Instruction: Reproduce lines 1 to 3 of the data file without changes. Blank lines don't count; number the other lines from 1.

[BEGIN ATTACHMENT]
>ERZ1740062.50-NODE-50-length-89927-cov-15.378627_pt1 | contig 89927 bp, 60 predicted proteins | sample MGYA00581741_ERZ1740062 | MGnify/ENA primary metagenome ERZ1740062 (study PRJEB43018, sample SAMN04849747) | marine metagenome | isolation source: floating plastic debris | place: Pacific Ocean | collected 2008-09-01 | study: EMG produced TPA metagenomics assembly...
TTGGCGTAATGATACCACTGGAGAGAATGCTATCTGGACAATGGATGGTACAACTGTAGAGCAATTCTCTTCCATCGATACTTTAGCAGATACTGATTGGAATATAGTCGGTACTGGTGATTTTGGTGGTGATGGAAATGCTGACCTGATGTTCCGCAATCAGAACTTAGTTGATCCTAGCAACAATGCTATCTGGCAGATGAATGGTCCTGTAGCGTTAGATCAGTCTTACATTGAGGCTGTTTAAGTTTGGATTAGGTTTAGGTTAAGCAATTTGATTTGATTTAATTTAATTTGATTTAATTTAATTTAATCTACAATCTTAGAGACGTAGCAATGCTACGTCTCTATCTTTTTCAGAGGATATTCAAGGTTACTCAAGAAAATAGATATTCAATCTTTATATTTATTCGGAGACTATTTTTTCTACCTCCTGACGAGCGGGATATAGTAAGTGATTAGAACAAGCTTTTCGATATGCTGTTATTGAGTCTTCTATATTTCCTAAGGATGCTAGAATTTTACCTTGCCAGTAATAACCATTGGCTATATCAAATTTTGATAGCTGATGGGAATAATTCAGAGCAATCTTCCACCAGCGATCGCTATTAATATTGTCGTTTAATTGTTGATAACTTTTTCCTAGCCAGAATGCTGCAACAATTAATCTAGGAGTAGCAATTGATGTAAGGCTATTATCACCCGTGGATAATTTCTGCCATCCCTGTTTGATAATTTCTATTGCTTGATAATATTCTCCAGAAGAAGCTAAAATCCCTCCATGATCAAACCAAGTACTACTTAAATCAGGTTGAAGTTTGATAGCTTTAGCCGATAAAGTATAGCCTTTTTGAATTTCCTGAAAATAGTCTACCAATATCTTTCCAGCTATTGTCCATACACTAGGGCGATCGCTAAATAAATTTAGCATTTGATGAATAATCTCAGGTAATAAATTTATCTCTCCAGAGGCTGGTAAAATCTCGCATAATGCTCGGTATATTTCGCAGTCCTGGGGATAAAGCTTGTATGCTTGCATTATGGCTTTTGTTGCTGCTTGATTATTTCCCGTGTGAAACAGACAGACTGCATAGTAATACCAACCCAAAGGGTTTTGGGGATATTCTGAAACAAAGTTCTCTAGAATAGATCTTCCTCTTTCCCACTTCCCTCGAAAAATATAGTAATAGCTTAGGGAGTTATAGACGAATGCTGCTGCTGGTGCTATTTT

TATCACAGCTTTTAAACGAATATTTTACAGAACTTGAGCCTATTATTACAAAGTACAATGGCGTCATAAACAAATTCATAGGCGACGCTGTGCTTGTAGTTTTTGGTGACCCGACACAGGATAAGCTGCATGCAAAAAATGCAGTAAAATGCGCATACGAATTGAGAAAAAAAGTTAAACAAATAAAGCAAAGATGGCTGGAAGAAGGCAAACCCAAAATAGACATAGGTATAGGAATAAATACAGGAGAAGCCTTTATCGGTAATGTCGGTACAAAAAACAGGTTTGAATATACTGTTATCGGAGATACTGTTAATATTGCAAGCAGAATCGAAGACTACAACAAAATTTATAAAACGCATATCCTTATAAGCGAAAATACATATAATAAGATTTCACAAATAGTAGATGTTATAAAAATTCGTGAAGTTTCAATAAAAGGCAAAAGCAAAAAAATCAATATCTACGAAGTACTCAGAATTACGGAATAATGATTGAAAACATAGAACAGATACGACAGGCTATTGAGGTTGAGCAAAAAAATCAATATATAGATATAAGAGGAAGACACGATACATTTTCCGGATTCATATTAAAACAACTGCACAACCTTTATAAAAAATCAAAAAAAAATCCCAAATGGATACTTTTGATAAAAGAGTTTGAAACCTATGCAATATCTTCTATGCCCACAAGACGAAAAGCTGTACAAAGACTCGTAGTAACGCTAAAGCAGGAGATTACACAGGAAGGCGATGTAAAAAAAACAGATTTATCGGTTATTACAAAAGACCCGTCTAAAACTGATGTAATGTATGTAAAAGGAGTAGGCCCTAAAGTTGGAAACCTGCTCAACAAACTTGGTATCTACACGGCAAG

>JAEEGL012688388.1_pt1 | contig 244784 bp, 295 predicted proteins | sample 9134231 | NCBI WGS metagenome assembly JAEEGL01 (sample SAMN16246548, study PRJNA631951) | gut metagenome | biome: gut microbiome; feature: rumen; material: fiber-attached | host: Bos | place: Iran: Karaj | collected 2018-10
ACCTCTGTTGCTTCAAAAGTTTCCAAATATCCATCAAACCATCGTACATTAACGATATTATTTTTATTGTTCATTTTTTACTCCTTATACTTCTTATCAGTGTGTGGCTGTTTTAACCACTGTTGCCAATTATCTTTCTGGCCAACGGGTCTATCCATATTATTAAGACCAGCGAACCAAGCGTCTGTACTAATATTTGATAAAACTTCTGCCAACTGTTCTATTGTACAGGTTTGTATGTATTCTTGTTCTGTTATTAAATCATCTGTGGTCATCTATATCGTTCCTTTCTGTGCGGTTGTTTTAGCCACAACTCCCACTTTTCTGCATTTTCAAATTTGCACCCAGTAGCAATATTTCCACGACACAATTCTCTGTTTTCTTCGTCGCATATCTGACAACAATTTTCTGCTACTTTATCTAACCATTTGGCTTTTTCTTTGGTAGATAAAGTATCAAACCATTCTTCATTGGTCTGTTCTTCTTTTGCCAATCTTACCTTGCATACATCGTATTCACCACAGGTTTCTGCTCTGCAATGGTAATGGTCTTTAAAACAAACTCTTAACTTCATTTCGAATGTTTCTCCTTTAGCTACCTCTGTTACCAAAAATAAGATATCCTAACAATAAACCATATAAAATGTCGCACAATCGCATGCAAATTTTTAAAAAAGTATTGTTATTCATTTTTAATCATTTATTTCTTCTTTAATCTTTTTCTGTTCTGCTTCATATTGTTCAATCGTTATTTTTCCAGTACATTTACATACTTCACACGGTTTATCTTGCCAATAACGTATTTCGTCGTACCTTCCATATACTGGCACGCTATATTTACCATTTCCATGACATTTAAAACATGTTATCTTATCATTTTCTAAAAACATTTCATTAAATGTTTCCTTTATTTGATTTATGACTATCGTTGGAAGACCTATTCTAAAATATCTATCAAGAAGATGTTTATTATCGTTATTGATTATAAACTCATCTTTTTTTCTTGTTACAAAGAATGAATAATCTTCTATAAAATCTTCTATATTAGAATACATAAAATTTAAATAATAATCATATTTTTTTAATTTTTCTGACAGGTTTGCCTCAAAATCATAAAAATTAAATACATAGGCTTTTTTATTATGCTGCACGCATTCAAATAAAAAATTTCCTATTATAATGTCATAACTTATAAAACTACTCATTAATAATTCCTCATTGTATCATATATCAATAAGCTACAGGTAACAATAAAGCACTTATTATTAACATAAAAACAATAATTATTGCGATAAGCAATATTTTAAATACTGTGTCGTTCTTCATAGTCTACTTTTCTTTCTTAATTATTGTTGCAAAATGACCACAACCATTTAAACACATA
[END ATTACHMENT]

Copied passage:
>ERZ1740062.50-NODE-50-length-89927-cov-15.378627_pt1 | contig 89927 bp, 60 predicted proteins | sample MGYA00581741_ERZ1740062 | MGnify/ENA primary metagenome ERZ1740062 (study PRJEB43018, sample SAMN04849747) | marine metagenome | isolation source: floating plastic debris | place: Pacific Ocean | collected 2008-09-01 | study: EMG produced TPA metagenomics assembly...
TTGGCGTAATGATACCACTGGAGAGAATGCTATCTGGACAATGGATGGTACAACTGTAGAGCAATTCTCTTCCATCGATACTTTAGCAGATACTGATTGGAATATAGTCGGTACTGGTGATTTTGGTGGTGATGGAAATGCTGACCTGATGTTCCGCAATCAGAACTTAGTTGATCCTAGCAACAATGCTATCTGGCAGATGAATGGTCCTGTAGCGTTAGATCAGTCTTACATTGAGGCTGTTTAAGTTTGGATTAGGTTTAGGTTAAGCAATTTGATTTGATTTAATTTAATTTGATTTAATTTAATTTAATCTACAATCTTAGAGACGTAGCAATGCTACGTCTCTATCTTTTTCAGAGGATATTCAAGGTTACTCAAGAAAATAGATATTCAATCTTTATATTTATTCGGAGACTATTTTTTCTACCTCCTGACGAGCGGGATATAGTAAGTGATTAGAACAAGCTTTTCGATATGCTGTTATTGAGTCTTCTATATTTCCTAAGGATGCTAGAATTTTACCTTGCCAGTAATAACCATTGGCTATATCAAATTTTGATAGCTGATGGGAATAATTCAGAGCAATCTTCCACCAGCGATCGCTATTAATATTGTCGTTTAATTGTTGATAACTTTTTCCTAGCCAGAATGCTGCAACAATTAATCTAGGAGTAGCAATTGATGTAAGGCTATTATCACCCGTGGATAATTTCTGCCATCCCTGTTTGATAATTTCTATTGCTTGATAATATTCTCCAGAAGAAGCTAAAATCCCTCCATGATCAAACCAAGTACTACTTAAATCAGGTTGAAGTTTGATAGCTTTAGCCGATAAAGTATAGCCTTTTTGAATTTCCTGAAAATAGTCTACCAATATCTTTCCAGCTATTGTCCATACACTAGGGCGATCGCTAAATAAATTTAGCATTTGATGAATAATCTCAGGTAATAAATTTATCTCTCCAGAGGCTGGTAAAATCTCGCATAATGCTCGGTATATTTCGCAGTCCTGGGGATAAAGCTTGTATGCTTGCATTATGGCTTTTGTTGCTGCTTGATTATTTCCCGTGTGAAACAGACAGACTGCATAGTAATACCAACCCAAAGGGTTTTGGGGATATTCTGAAACAAAGTTCTCTAGAATAGATCTTCCTCTTTCCCACTTCCCTCGAAAAATATAGTAATAGCTTAGGGAGTTATAGACGAATGCTGCTGCTGGTGCTATTTT

TATCACAGCTTTTAAACGAATATTTTACAGAACTTGAGCCTATTATTACAAAGTACAATGGCGTCATAAACAAATTCATAGGCGACGCTGTGCTTGTAGTTTTTGGTGACCCGACACAGGATAAGCTGCATGCAAAAAATGCAGTAAAATGCGCATACGAATTGAGAAAAAAAGTTAAACAAATAAAGCAAAGATGGCTGGAAGAAGGCAAACCCAAAATAGACATAGGTATAGGAATAAATACAGGAGAAGCCTTTATCGGTAATGTCGGTACAAAAAACAGGTTTGAATATACTGTTATCGGAGATACTGTTAATATTGCAAGCAGAATCGAAGACTACAACAAAATTTATAAAACGCATATCCTTATAAGCGAAAATACATATAATAAGATTTCACAAATAGTAGATGTTATAAAAATTCGTGAAGTTTCAATAAAAGGCAAAAGCAAAAAAATCAATATCTACGAAGTACTCAGAATTACGGAATAATGATTGAAAACATAGAACAGATACGACAGGCTATTGAGGTTGAGCAAAAAAATCAATATATAGATATAAGAGGAAGACACGATACATTTTCCGGATTCATATTAAAACAACTGCACAACCTTTATAAAAAATCAAAAAAAAATCCCAAATGGATACTTTTGATAAAAGAGTTTGAAACCTATGCAATATCTTCTATGCCCACAAGACGAAAAGCTGTACAAAGACTCGTAGTAACGCTAAAGCAGGAGATTACACAGGAAGGCGATGTAAAAAAAACAGATTTATCGGTTATTACAAAAGACCCGTCTAAAACTGATGTAATGTATGTAAAAGGAGTAGGCCCTAAAGTTGGAAACCTGCTCAACAAACTTGGTATCTACACGGCAAG